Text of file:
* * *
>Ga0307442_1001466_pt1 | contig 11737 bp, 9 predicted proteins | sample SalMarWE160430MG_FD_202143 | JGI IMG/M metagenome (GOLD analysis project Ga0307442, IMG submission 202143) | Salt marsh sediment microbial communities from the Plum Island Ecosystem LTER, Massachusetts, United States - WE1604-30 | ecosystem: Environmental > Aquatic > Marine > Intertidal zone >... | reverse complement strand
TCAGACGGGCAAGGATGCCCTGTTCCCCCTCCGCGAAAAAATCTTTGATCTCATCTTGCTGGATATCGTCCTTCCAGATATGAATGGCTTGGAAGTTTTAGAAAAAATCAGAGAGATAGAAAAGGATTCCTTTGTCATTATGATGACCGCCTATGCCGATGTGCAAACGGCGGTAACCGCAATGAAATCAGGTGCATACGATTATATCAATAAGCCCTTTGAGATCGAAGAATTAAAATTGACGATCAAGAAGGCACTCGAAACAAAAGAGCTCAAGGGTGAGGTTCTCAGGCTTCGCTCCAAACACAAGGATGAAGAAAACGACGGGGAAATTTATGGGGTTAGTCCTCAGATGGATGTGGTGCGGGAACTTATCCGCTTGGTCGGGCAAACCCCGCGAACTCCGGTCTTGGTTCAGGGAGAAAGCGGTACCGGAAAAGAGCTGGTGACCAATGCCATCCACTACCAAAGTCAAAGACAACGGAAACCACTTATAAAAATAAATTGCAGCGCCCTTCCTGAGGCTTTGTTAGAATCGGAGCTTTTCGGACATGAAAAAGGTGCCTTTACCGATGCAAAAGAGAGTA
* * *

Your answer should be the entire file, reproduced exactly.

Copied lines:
>Ga0307442_1001466_pt1 | contig 11737 bp, 9 predicted proteins | sample SalMarWE160430MG_FD_202143 | JGI IMG/M metagenome (GOLD analysis project Ga0307442, IMG submission 202143) | Salt marsh sediment microbial communities from the Plum Island Ecosystem LTER, Massachusetts, United States - WE1604-30 | ecosystem: Environmental > Aquatic > Marine > Intertidal zone >... | reverse complement strand
TCAGACGGGCAAGGATGCCCTGTTCCCCCTCCGCGAAAAAATCTTTGATCTCATCTTGCTGGATATCGTCCTTCCAGATATGAATGGCTTGGAAGTTTTAGAAAAAATCAGAGAGATAGAAAAGGATTCCTTTGTCATTATGATGACCGCCTATGCCGATGTGCAAACGGCGGTAACCGCAATGAAATCAGGTGCATACGATTATATCAATAAGCCCTTTGAGATCGAAGAATTAAAATTGACGATCAAGAAGGCACTCGAAACAAAAGAGCTCAAGGGTGAGGTTCTCAGGCTTCGCTCCAAACACAAGGATGAAGAAAACGACGGGGAAATTTATGGGGTTAGTCCTCAGATGGATGTGGTGCGGGAACTTATCCGCTTGGTCGGGCAAACCCCGCGAACTCCGGTCTTGGTTCAGGGAGAAAGCGGTACCGGAAAAGAGCTGGTGACCAATGCCATCCACTACCAAAGTCAAAGACAACGGAAACCACTTATAAAAATAAATTGCAGCGCCCTTCCTGAGGCTTTGTTAGAATCGGAGCTTTTCGGACATGAAAAAGGTGCCTTTACCGATGCAAAAGAGAGTA